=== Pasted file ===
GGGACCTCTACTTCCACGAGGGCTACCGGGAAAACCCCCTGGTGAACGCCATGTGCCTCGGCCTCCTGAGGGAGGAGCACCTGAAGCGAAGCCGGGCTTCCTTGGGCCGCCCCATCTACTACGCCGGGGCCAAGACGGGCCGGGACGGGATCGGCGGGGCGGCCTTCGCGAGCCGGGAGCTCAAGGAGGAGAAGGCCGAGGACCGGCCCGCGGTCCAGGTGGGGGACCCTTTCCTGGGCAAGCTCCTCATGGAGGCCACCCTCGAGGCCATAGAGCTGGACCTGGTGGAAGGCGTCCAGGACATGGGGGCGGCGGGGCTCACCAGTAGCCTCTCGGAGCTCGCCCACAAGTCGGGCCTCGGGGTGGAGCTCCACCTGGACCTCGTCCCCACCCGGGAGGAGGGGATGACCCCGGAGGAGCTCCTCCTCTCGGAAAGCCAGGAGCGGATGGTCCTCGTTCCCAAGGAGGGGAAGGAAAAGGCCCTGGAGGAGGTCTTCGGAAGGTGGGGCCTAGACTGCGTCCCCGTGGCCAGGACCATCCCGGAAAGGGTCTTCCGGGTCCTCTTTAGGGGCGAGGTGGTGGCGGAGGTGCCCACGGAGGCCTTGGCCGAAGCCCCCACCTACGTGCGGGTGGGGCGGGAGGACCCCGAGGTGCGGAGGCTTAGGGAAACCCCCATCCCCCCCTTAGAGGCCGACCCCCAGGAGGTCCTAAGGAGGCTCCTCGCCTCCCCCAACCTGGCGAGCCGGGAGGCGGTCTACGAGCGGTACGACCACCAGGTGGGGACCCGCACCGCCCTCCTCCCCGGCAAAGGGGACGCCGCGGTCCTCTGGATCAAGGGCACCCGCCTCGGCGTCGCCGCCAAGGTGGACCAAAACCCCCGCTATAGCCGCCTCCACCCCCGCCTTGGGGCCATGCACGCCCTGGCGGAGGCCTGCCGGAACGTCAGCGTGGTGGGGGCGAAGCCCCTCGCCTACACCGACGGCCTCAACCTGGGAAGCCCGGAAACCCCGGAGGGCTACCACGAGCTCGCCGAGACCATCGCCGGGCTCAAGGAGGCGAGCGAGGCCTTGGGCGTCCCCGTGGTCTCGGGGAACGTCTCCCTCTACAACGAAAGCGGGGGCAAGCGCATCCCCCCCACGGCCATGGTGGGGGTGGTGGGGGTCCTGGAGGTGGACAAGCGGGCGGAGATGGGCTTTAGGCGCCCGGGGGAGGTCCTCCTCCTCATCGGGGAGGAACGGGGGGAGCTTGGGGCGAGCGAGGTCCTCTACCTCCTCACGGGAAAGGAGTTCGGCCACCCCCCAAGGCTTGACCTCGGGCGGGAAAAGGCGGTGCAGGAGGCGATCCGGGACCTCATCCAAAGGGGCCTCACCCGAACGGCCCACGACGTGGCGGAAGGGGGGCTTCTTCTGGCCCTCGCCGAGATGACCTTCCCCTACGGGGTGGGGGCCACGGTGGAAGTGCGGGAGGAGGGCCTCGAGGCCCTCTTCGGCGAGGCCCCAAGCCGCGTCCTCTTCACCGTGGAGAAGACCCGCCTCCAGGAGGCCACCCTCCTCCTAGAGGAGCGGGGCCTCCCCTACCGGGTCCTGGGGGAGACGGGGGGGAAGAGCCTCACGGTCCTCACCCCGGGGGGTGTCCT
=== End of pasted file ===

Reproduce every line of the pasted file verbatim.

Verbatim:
GGGACCTCTACTTCCACGAGGGCTACCGGGAAAACCCCCTGGTGAACGCCATGTGCCTCGGCCTCCTGAGGGAGGAGCACCTGAAGCGAAGCCGGGCTTCCTTGGGCCGCCCCATCTACTACGCCGGGGCCAAGACGGGCCGGGACGGGATCGGCGGGGCGGCCTTCGCGAGCCGGGAGCTCAAGGAGGAGAAGGCCGAGGACCGGCCCGCGGTCCAGGTGGGGGACCCTTTCCTGGGCAAGCTCCTCATGGAGGCCACCCTCGAGGCCATAGAGCTGGACCTGGTGGAAGGCGTCCAGGACATGGGGGCGGCGGGGCTCACCAGTAGCCTCTCGGAGCTCGCCCACAAGTCGGGCCTCGGGGTGGAGCTCCACCTGGACCTCGTCCCCACCCGGGAGGAGGGGATGACCCCGGAGGAGCTCCTCCTCTCGGAAAGCCAGGAGCGGATGGTCCTCGTTCCCAAGGAGGGGAAGGAAAAGGCCCTGGAGGAGGTCTTCGGAAGGTGGGGCCTAGACTGCGTCCCCGTGGCCAGGACCATCCCGGAAAGGGTCTTCCGGGTCCTCTTTAGGGGCGAGGTGGTGGCGGAGGTGCCCACGGAGGCCTTGGCCGAAGCCCCCACCTACGTGCGGGTGGGGCGGGAGGACCCCGAGGTGCGGAGGCTTAGGGAAACCCCCATCCCCCCCTTAGAGGCCGACCCCCAGGAGGTCCTAAGGAGGCTCCTCGCCTCCCCCAACCTGGCGAGCCGGGAGGCGGTCTACGAGCGGTACGACCACCAGGTGGGGACCCGCACCGCCCTCCTCCCCGGCAAAGGGGACGCCGCGGTCCTCTGGATCAAGGGCACCCGCCTCGGCGTCGCCGCCAAGGTGGACCAAAACCCCCGCTATAGCCGCCTCCACCCCCGCCTTGGGGCCATGCACGCCCTGGCGGAGGCCTGCCGGAACGTCAGCGTGGTGGGGGCGAAGCCCCTCGCCTACACCGACGGCCTCAACCTGGGAAGCCCGGAAACCCCGGAGGGCTACCACGAGCTCGCCGAGACCATCGCCGGGCTCAAGGAGGCGAGCGAGGCCTTGGGCGTCCCCGTGGTCTCGGGGAACGTCTCCCTCTACAACGAAAGCGGGGGCAAGCGCATCCCCCCCACGGCCATGGTGGGGGTGGTGGGGGTCCTGGAGGTGGACAAGCGGGCGGAGATGGGCTTTAGGCGCCCGGGGGAGGTCCTCCTCCTCATCGGGGAGGAACGGGGGGAGCTTGGGGCGAGCGAGGTCCTCTACCTCCTCACGGGAAAGGAGTTCGGCCACCCCCCAAGGCTTGACCTCGGGCGGGAAAAGGCGGTGCAGGAGGCGATCCGGGACCTCATCCAAAGGGGCCTCACCCGAACGGCCCACGACGTGGCGGAAGGGGGGCTTCTTCTGGCCCTCGCCGAGATGACCTTCCCCTACGGGGTGGGGGCCACGGTGGAAGTGCGGGAGGAGGGCCTCGAGGCCCTCTTCGGCGAGGCCCCAAGCCGCGTCCTCTTCACCGTGGAGAAGACCCGCCTCCAGGAGGCCACCCTCCTCCTAGAGGAGCGGGGCCTCCCCTACCGGGTCCTGGGGGAGACGGGGGGGAAGAGCCTCACGGTCCTCACCCCGGGGGGTGTCCT